In another preferred embodiment, the microprocessor includes an internal battery check 28. The internal battery check determines when the battery level has fallen below a first level and then produces a signal to provide the operator with a visual indication at indicator 25. This may also trigger second comparator 30 into checking the battery level by the above described comparison of the outputs of the first comparator and the oscillator. The microprocessor operates on battery power connected to terminal VDD and is grounded at terminal VSS.
Turning now to FIG. 2, there shown is a preferred embodiment of the presently inventive thermostat 5. Thermostat 5 includes time base generator 10, microprocessor 40, indicator 25, temperature sensitive element 22, and resistors 13, 14 and 16.
The microprocessor may be a 4 bit low power microprocessor which includes an oscillator 17 which produces a signal having a desired frequency by selection of an appropriate resistor 16. The microprocessor also includes first and second comparators 21 and 20. First comparator 21 compares two voltages and produces a high voltage if the voltage at a noninverting input (+) is greater than the voltage at an inverting input (-). The output port of first comparator 21 is connected to second comparator 20 as is the output of oscillator 17. Second comparator 20 compares a number of high outputs from the first comparator to the number of cycles from the oscillator. If the two counts are not in a predetermined relationship, the second comparator will produce a signal to turn off the furnace or air conditioner.
Time base generator 10 in this embodiment is made from a capacitor 11 and a resistor 12. The time base produced is the time constant of the RC circuit and depends upon the selection of the capacitor and the resistor. Regardless of battery output, the time base generated by the resistor capacitor combination will remain the same.
Periodically, the time for the RC circuit of the calibration channel is measured. This is done to ensure that variations in component values do not affect the temperature reading. When a measurement is taken ports R01 and R02 go low. Resistors 13 and 14 set a reference voltage on the non-inverting input of the comparator 21. Resistors 12 and 15 are in parallel and provide a path for capacitor 11 to charge. At the start of the measurement period, there is no charge on capacitor 11 thus the inverting input voltage is at the positive supply voltage and the output of the comparator is low. As the capacitor charges, the voltage at the inverting input will go lower than the non-inverting input. When this occurs, the output of comparator 21 goes high. The high frequency oscillator 17 is used as the time base to measure the time it takes from the start of calibration until the comparator goes high. Since the calibration channel time is constant, all the software must do is monitor changes in this count. The software stores the changes in the count in two places every time a calibration reading is made. The microprocessor has a built-in first level battery detect. When the first level's circuit determines the batteries are low, then when a calibration is made it is only stored in one place and compared against the value of the second register. When the calibration count is 1/64 smaller than the old count, then the second level battery detect has been reached.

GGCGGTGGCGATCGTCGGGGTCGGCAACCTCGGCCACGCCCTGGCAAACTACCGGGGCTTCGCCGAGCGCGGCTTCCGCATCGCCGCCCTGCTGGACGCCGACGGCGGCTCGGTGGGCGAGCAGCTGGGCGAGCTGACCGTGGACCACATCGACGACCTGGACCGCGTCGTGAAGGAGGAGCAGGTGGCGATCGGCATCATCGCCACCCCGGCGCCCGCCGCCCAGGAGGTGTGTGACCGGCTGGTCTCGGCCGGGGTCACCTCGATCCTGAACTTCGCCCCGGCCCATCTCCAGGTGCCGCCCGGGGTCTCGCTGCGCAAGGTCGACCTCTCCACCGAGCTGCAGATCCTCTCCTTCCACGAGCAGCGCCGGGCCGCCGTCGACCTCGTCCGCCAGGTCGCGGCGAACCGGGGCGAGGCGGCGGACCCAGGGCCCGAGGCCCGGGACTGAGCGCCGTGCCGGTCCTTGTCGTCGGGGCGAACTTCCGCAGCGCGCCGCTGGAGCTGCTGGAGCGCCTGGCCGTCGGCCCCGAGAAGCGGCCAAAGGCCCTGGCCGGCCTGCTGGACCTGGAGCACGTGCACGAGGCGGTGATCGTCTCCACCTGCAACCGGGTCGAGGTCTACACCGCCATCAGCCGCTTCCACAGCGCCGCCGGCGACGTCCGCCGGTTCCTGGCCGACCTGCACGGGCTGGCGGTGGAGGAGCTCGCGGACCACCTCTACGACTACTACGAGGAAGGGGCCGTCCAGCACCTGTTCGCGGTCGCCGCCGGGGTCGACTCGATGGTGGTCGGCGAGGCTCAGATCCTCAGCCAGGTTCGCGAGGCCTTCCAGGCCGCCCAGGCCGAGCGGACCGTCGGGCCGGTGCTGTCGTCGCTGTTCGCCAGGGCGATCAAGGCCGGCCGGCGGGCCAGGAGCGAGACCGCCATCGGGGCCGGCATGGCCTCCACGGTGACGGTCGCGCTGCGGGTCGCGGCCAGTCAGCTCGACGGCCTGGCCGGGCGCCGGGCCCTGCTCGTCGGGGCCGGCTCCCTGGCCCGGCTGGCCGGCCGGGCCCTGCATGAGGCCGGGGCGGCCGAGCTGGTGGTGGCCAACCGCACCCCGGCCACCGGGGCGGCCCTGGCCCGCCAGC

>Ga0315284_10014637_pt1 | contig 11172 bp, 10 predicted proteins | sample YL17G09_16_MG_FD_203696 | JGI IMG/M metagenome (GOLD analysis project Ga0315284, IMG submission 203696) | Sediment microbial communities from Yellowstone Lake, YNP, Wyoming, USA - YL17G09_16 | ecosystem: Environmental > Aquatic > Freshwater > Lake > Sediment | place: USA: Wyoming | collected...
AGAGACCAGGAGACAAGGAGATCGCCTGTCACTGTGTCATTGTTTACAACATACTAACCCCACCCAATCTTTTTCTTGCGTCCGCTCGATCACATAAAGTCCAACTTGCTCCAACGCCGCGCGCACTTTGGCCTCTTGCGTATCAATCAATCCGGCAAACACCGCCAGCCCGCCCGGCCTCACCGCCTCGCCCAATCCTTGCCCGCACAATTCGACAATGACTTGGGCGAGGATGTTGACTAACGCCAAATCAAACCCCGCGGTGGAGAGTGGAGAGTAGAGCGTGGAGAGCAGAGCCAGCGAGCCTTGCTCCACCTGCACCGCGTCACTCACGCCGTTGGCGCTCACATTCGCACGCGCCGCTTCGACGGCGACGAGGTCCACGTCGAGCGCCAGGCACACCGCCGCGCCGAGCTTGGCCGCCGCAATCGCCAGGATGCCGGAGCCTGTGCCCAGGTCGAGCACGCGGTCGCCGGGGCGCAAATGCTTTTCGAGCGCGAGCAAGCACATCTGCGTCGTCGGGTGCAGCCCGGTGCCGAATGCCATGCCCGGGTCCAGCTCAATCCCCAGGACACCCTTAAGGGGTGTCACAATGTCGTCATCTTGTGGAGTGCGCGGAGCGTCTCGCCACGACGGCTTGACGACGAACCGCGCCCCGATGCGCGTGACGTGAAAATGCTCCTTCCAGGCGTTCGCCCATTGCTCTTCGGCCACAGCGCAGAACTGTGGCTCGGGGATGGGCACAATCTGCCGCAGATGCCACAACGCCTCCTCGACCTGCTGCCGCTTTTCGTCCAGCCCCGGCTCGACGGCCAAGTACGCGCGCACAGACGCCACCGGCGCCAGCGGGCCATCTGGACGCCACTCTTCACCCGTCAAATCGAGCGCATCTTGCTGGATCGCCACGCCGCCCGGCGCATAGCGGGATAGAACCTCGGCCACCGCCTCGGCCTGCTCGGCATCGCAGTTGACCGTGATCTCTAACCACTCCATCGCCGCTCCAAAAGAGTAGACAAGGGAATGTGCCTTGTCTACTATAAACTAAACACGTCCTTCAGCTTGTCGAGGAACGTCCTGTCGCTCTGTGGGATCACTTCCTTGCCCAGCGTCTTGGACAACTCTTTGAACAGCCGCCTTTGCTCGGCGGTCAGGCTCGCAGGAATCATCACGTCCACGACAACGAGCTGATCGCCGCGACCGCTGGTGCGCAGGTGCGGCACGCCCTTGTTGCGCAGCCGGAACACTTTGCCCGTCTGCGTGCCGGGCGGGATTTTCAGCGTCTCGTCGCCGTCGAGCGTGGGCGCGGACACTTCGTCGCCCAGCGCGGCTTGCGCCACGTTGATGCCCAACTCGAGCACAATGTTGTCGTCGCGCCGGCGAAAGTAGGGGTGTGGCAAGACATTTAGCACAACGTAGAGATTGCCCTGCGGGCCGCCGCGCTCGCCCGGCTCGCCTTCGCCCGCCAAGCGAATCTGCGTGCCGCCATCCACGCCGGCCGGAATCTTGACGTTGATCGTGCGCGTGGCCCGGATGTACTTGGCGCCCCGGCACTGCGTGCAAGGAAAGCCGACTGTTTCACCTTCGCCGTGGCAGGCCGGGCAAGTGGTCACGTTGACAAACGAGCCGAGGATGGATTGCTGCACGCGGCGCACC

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|U.S. Classification||236/94, 236/46.00R, 340/636.1, 340/636.15, 324/436|
|International Classification||G05D23/19, G08B29/18|
|Cooperative Classification||G05D23/1917, G08B29/181|
|European Classification||G05D23/19D, G08B29/18A|
|Sep 30, 1991||AS||Assignment|
Owner name: HONEYWELL INC. A CORPORATION OF DELAWARE
Free format text: ASSIGNMENT OF ASSIGNORS INTEREST.;ASSIGNOR:ADAMS, JOHN T.;REEL/FRAME:005868/0408
Effective date: 19910927
|May 24, 1994||CC||Certificate of correction|
|Dec 23, 1996||FPAY||Fee payment|
Year of fee payment: 4
|Feb 2, 2001||FPAY||Fee payment|
Year of fee payment: 8
|Dec 3, 2004||FPAY||Fee payment|
Year of fee payment: 12